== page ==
Resilient

I’ve considered trying to get through a day only by saying movie quotes or recitations from Walt Whitman. What an inspiring world that would be. Lately my favorite quote comes from Miracle on 34th Street where the little girl says “Every time a bell rings, an angel gets his wings.” Except I find myself changing it to “a grasshopper gets his wings.“ Weird, I know, but I think one too many of the little nymphs has sprouted wings and hit me in the face this year. Coupled with a drought, the grasshoppers have brought to our household quiet tears, worry, frustration and somber moments of not knowing what to do. We carry on, though, because what else are you going to do?


During the summers, our cows are usually in pastures for several weeks at a time, if not most of the grazing season. 2021 is a little different. Pastures that normally last for a few weeks or a couple of months are lasting us approximately 5 hours, which means that the occurrence of FAMILY RANCHING ACTIVITIES is happening more frequently than it should. On the latest round of family ranching activity Danish Cowboy came into the pasture rapidly and started whirling his finger in circles in the air above his head. I wasn’t sure if he wanted me to hurry up or if it meant his head was going to spin around and around until it fell off because he was so frustrated with my cattle handling skills and the inappropriate times that I chose to snap pictures. We got them moved though. And I got some pictures. It all worked out okay in the end. It always does.


The heat was oppressive but the cows needed fresh pasture so we battled dust and pushed them to water. And then proceeded to sit in shock in the fresh pasture as we discovered that the grasshoppers had made themselves at home apparently just before we got there. Less than 72 hours later we had to exit that pasture as well in another FAMILY RANCHING ACTIVITY. I spent my time that night licking the gritty dust and probably grasshopper poop off my front teeth and spitting with the eastern wind.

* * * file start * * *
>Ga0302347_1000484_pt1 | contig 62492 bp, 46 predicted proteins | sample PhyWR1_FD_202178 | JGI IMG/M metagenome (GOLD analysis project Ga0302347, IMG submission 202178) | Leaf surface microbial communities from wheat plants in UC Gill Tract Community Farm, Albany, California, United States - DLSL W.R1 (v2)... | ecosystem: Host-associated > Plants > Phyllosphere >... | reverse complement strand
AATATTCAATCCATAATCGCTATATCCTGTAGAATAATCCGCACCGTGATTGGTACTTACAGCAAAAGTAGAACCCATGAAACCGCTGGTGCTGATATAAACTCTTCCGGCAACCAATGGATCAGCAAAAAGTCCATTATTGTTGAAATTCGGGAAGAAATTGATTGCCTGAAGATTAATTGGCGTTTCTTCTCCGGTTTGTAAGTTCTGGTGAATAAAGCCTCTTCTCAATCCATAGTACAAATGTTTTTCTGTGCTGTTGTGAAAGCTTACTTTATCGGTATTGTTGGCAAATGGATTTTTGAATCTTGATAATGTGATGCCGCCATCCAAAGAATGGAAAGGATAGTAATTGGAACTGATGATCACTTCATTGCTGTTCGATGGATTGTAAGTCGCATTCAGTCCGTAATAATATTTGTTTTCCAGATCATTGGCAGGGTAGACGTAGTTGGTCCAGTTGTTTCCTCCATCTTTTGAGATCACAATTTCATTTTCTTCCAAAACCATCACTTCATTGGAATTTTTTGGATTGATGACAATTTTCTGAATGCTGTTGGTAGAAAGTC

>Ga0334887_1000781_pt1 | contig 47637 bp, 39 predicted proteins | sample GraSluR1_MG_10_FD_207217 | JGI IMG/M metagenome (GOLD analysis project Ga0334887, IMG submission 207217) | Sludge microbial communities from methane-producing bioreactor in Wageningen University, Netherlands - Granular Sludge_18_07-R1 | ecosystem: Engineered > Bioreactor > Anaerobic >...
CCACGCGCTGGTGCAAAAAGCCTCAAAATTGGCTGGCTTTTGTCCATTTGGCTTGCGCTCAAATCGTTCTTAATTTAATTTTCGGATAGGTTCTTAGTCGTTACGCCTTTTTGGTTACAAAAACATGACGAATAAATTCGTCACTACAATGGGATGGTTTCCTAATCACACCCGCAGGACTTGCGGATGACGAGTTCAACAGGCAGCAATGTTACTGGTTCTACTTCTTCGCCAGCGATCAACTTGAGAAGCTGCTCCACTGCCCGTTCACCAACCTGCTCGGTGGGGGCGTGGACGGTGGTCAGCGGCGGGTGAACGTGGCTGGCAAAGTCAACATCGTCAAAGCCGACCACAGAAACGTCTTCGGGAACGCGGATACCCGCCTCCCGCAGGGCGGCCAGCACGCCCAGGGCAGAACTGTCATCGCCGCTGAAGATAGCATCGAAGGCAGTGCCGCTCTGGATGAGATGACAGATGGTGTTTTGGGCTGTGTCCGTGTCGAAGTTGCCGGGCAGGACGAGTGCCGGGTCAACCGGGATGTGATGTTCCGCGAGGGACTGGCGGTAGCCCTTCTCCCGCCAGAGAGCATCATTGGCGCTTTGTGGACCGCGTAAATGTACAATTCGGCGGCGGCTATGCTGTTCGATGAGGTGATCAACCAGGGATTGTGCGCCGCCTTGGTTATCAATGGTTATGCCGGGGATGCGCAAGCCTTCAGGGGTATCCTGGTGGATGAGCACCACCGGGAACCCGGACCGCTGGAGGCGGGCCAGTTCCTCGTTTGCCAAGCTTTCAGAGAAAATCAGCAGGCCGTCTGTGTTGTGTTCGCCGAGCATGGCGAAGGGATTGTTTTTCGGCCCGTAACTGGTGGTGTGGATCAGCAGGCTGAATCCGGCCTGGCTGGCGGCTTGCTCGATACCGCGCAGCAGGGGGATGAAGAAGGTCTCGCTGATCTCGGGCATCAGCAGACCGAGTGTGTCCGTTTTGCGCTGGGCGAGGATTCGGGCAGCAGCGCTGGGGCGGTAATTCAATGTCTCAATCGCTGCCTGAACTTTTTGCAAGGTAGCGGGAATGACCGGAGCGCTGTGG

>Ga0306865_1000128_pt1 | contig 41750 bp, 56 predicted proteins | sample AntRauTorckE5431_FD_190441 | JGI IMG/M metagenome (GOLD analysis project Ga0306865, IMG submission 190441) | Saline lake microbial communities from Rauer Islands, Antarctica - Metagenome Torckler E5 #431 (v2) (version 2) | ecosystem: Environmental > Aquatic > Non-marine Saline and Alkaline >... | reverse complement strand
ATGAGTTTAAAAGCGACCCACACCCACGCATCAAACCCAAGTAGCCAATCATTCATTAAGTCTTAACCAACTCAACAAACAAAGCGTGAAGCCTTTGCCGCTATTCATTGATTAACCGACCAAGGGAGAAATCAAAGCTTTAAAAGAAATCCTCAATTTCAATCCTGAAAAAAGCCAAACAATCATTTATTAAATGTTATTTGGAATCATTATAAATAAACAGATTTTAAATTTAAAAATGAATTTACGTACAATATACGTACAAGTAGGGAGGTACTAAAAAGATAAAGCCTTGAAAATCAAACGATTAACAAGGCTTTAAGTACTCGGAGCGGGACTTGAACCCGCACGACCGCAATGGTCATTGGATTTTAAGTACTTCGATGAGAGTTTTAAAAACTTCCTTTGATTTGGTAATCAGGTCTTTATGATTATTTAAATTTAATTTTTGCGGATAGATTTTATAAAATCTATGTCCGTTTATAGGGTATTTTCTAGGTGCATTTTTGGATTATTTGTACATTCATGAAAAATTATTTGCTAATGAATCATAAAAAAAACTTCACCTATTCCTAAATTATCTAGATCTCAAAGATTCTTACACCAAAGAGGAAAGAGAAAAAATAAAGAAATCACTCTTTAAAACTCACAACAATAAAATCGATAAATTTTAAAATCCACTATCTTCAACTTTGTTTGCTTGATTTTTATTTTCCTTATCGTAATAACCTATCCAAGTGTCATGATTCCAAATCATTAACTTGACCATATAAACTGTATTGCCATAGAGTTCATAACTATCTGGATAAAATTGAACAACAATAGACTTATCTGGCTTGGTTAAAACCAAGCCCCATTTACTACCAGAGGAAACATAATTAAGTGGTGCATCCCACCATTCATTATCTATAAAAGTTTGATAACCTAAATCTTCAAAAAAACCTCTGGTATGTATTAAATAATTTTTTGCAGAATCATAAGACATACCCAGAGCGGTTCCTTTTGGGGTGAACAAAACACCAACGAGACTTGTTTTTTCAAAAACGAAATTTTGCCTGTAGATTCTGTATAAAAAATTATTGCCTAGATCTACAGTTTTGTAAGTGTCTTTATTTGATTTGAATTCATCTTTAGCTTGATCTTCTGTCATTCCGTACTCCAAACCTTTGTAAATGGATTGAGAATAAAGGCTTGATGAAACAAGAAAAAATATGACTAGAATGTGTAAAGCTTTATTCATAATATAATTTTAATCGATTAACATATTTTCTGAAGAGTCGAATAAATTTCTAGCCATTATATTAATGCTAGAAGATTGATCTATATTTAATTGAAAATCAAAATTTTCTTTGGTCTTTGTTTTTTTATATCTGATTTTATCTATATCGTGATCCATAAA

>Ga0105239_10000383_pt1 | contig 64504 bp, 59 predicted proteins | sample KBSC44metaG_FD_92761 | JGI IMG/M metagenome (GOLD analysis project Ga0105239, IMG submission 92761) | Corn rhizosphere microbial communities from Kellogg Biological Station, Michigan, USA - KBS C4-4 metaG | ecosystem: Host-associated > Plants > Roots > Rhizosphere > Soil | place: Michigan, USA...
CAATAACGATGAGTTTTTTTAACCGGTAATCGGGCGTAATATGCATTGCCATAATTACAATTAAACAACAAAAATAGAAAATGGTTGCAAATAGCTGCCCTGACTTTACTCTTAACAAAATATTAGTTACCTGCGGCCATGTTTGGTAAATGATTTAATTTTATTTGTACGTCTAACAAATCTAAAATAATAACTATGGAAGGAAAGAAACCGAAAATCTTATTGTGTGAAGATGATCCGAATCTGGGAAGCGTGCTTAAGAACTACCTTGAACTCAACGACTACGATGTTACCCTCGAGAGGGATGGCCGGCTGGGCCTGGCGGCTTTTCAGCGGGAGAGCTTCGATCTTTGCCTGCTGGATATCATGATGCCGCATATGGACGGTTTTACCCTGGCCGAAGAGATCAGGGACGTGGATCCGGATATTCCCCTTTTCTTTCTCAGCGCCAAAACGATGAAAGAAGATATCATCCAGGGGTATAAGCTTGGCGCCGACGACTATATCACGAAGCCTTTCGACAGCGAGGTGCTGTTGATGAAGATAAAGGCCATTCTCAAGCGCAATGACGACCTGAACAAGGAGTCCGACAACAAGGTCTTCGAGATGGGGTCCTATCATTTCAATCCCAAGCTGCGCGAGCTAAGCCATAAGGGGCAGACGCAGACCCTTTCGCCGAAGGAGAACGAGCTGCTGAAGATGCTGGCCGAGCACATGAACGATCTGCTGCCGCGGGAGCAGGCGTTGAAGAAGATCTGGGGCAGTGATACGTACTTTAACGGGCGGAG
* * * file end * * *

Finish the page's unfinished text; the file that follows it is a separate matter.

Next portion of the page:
My husband spends his days talking with neighbors, driving around trying not to start fires, and generally living in a world where everyone wonders what the &$!? is going to happen. We’re not complaining though. We signed up for it. I’m just telling you about reality.


It is what it is and I’m reminded often that this is Next Year Country.

Like many of our neighbors, Danish Cowboy loves his cows. Not in the same way that you might love a great dog or cow horse but with a reverence for the life they lead, the work they do for him and the genetics that have been built up over decades by multiple generations. The prospect of a life without them is not one that you accept over months but is one you come to terms with over years of planning and gentle relinquishment of control to another generation. 2021 is forcing many farmers’ and ranchers’ hands, though, to make tough decisions daily about crops and herds and it is difficult for individuals and communities alike.

Resiliency. The ability to weather ridiculously hard situations and come through on the other side with a good attitude, a thankfulness for the lesson, and incredible hope for the future. It’s one of the best traits for a human being to have. We’re learning it well this year.






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